Nearly every Republican candidate claims to be "conservative." Apparently all want the "badge."
It has been reported that the Idaho Republican Party is conservatively extreme in its political views. So, it seems appropriate to examine the extremity of those views. The current issues getting the most attention are the Obama health exchange, who should manage all the public lands in Idaho, and Common Core.
Every Republican federal representative and senator, including those from Idaho, voted against the government health exchange.
Idaho Farm Bureau and the farm bureaus from other states oppose government-run health exchanges, as reported in their policy statements.
Polled Republicans around the nation still oppose government-run health exchanges.
The Idaho Republican Central Committee, from the beginning of the government-run health exchange debate, has at every meeting voted against the exchange, including a call again for its repeal in January 2014.
Idaho is the only Republican state - with the governor, all of its constitutional officers and over 80 percent of the Legislature Republican - that has installed a government-run health exchange.
So, it begs the questions, who is on the edge of the Republican Party and why are they there?
Relative to the management of public lands in the Western states, Nevada is more than 90 percent public land, Idaho is more than 62 percent and the other nine are averaging more than 60 percent.
Idaho Farm Bureau wants the state to manage all the public land within Idaho boundaries.
The Idaho Association of County Commissioners has passed a resolution calling for state management of all public land within its boundaries.
The National Association of County Commissioners has passed a resolution calling for states to manage all the public lands within their respective boundaries.
The National Republican Party, at its winter meeting in Washington, D.C., in January 2014 - in which Idaho National Committeewoman Cindy Siddoway and National Committeeman Damond Watkins participated - passed a resolution supporting the Western states' management of public lands within their respective boundaries.
And, the Idaho Republican Party has passed resolutions supporting the position that the state should manage all the public land within its boundaries.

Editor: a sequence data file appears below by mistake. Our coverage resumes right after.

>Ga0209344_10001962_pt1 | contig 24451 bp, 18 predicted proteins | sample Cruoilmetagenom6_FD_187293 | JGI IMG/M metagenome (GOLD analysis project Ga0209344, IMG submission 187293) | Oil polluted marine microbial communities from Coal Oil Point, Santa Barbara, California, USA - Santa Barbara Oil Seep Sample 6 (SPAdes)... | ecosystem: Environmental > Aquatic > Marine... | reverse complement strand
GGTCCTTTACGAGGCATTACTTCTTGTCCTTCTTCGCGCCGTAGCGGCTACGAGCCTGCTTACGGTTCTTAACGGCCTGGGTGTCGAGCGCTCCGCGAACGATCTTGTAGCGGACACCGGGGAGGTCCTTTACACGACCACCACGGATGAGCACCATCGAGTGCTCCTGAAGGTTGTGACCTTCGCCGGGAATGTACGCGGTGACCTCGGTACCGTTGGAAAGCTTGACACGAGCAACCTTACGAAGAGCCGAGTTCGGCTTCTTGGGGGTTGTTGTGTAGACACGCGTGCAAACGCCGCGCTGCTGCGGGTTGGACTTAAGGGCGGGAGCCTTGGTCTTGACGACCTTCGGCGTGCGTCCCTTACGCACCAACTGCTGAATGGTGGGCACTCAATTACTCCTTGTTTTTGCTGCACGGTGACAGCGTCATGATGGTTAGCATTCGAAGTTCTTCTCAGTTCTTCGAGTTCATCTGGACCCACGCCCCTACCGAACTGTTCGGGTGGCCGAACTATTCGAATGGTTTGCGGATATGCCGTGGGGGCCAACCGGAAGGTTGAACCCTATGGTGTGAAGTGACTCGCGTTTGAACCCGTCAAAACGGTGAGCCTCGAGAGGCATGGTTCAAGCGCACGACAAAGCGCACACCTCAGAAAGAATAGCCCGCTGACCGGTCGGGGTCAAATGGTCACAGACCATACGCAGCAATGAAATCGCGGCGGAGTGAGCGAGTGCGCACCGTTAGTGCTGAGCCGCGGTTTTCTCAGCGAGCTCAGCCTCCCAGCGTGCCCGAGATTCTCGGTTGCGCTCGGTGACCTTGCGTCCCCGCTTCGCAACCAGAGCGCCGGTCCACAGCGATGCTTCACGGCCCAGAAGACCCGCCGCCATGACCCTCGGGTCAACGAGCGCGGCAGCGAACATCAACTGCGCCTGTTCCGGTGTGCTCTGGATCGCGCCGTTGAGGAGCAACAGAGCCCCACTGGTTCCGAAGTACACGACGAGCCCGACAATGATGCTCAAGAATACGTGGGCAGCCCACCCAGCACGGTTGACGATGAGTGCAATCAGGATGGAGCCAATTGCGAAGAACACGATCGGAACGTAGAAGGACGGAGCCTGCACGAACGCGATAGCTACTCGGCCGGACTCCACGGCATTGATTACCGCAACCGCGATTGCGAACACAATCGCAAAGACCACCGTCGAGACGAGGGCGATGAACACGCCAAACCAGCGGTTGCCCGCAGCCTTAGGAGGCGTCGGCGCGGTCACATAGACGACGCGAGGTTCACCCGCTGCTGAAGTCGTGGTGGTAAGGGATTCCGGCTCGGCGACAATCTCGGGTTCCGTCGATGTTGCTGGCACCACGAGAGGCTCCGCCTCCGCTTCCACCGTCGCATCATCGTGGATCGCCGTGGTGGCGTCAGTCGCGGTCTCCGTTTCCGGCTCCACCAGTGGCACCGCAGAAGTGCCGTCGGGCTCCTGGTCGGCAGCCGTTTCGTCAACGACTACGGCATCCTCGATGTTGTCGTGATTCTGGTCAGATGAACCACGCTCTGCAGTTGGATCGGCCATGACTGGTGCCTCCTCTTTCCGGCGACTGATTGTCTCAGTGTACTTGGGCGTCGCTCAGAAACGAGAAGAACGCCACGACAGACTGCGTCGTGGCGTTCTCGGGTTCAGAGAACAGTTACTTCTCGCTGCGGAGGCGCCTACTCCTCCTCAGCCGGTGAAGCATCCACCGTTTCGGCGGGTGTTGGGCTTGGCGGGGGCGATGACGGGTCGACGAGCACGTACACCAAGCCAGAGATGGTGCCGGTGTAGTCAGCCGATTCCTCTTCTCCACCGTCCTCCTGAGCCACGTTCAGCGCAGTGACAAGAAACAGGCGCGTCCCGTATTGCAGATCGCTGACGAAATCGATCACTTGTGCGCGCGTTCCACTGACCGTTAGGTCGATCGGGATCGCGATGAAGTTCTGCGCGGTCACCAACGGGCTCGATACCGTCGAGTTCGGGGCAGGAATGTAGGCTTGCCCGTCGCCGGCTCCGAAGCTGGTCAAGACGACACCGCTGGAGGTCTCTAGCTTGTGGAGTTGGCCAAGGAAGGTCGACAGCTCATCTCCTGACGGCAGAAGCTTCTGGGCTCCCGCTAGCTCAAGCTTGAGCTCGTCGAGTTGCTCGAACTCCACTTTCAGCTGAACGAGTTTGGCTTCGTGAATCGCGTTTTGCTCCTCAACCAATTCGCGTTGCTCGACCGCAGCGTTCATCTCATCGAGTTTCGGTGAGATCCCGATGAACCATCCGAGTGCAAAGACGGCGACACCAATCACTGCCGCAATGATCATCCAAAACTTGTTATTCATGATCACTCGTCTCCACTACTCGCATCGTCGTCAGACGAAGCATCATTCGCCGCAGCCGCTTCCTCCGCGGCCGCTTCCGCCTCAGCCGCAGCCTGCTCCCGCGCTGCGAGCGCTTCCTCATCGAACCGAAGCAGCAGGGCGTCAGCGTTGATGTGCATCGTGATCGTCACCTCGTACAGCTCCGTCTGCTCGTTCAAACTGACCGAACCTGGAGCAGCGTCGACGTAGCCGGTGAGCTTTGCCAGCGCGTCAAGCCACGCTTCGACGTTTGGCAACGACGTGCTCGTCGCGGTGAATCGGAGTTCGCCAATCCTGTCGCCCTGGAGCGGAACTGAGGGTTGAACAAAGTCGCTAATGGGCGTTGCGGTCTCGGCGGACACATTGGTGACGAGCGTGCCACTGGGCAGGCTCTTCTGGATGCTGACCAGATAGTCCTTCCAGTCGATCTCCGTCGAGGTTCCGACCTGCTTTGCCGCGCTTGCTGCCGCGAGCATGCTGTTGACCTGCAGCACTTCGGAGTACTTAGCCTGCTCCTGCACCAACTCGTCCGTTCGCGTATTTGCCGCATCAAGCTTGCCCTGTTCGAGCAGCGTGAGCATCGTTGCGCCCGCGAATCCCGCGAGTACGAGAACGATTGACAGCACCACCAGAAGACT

This same action has happened in other Western states.
Idaho's constitutional officers have not yet come out in support of public land management by the state.
Again, it begs the question, who is on the edge of the Republican Party?
Common Core is an issue that the state party and the NRC have passed resolutions in opposition. The future will yet determine the sagacity of this position. This resolution and the others have been shared with our elected officials in the Legislature.
The Idaho Republican Party Central Committee is made up of representation from all 44 counties in the state, and at any given meeting there are 80 percent or more of the counties that are represented.
If Gov. Butch Otter is involved in recruitment and campaigning against incumbent Republican precinct committeemen across the state, it would be deeply disappointing to me. The Idaho Republican Party has made every effort to support and cooperate with Gov. Otter as appropriate.
We acknowledge that Gov. Otter does not support the Idaho Republican positions on several key issues. However, we all agree that the proper role of government is best defined by the Idaho and RNC platform, which includes smaller government, lower taxes, and preservation of our liberty or right to choose.
As we move forward, the Idaho Republican Party is committed to electing Republicans.
Peterson, of Mountain Home, is the Idaho Republican Party's state chairman.